Just say no to joint tax filing

Congress introduced the joint return in the 1940s, to ensure families with equal incomes paid equal taxes. Back then, nearly everyone got married. Couples typically married young, had kids early on, and stayed together for the long term. When marriage equalled family, the joint return made sense.

Today, only half of American adults are married. Kids today may live with married parents, step-parents, or cohabiting parents.  More than a third of kids live with single parents.

But the tax law seems to be stuck watching reruns of "Leave it to Beaver" while the rest of us have long since moved on to "Modern Family."  

Other countries have already updated their tax laws to reflect the new reality. Most developed nations have adopted individual filing. In countries like Canada and the U.K., every person -- married or unmarried -- pays taxes on his or her own income.

It may be tempting to, well, romanticize the joint return, to see in it a symbol of a shared life. But the joint return doesn't reliably reward marriage. Instead, it generates arbitrary tax penalties and bonuses, depending on how much each spouse earns compared to the other.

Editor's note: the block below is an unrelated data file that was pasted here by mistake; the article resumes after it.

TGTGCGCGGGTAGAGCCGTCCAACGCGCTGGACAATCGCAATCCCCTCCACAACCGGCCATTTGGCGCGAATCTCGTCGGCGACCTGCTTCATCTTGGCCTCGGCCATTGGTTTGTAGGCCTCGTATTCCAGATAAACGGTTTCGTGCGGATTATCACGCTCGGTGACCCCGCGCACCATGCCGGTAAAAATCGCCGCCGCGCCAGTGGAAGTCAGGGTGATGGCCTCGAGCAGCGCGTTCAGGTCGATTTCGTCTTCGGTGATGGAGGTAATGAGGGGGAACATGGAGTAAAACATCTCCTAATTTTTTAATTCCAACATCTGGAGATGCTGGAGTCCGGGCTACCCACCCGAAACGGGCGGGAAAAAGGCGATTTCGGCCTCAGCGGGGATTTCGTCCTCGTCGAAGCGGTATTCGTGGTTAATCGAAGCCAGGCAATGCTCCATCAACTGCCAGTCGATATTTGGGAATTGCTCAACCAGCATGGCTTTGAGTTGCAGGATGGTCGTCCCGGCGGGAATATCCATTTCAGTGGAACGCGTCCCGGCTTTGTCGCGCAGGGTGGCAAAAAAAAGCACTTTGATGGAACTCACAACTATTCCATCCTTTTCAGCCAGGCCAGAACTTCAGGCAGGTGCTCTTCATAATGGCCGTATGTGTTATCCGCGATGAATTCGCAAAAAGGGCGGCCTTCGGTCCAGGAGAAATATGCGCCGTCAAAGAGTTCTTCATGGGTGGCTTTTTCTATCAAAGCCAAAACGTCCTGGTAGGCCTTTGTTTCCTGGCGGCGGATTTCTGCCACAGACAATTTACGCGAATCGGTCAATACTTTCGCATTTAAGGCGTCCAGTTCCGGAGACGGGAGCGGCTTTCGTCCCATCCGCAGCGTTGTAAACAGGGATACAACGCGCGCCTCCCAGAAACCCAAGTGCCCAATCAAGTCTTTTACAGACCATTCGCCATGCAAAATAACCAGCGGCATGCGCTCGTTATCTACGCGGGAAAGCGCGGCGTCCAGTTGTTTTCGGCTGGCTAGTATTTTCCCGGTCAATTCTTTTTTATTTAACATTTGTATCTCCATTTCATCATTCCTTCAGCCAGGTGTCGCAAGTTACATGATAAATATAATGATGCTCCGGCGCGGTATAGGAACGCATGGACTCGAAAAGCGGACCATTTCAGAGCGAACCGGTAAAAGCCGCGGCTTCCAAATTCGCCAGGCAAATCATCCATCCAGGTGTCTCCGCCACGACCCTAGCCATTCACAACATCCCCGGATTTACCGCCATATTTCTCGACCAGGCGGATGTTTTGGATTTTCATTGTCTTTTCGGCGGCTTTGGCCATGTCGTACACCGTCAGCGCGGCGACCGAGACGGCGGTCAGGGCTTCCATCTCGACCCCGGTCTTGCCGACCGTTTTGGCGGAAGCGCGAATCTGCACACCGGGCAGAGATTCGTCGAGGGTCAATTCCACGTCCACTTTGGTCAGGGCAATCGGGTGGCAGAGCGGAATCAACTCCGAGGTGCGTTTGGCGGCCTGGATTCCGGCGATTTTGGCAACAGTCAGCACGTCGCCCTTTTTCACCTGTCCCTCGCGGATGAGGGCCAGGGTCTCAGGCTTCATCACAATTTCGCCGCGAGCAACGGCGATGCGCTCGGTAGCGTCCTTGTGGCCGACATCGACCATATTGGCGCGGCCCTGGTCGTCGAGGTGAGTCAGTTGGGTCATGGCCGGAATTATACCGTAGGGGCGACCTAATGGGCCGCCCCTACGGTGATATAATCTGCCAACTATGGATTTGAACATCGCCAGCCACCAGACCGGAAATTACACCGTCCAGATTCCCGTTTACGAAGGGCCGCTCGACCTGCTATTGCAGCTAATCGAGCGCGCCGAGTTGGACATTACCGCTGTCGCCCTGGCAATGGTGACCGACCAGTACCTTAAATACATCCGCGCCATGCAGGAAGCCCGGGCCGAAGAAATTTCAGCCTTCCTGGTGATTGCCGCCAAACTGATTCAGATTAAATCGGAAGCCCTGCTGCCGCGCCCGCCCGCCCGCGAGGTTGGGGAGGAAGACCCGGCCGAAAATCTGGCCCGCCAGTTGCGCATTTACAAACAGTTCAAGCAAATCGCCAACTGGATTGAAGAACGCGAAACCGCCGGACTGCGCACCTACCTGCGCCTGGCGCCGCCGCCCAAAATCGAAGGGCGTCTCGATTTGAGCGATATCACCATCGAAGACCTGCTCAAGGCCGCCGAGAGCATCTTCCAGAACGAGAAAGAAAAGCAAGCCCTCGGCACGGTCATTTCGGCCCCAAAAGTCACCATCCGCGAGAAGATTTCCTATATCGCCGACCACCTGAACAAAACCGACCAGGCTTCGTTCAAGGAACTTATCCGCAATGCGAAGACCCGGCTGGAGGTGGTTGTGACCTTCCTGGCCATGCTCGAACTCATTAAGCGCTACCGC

The Supreme Court will rule later this year whether the federal tax law should recognize the marriages of same-sex couples. A favorable ruling would mark a critical victory for marriage equality. But the joint return, with its random marriage penalties and bonuses, is a pretty lousy gift to mark the occasion.

Personally, I'm fine with the changing American family. My own modern family includes married, divorced, remarried, and never-married couples. But even if you think that America would be better off if more people got married and stayed that way, you shouldn't put your faith in the joint return. A true pro-marriage policy would start with individual filing as a base and then add marriage incentives provided on equal terms to all married couples.

About the author

Anne Alstott is a professor of tax law at Yale.

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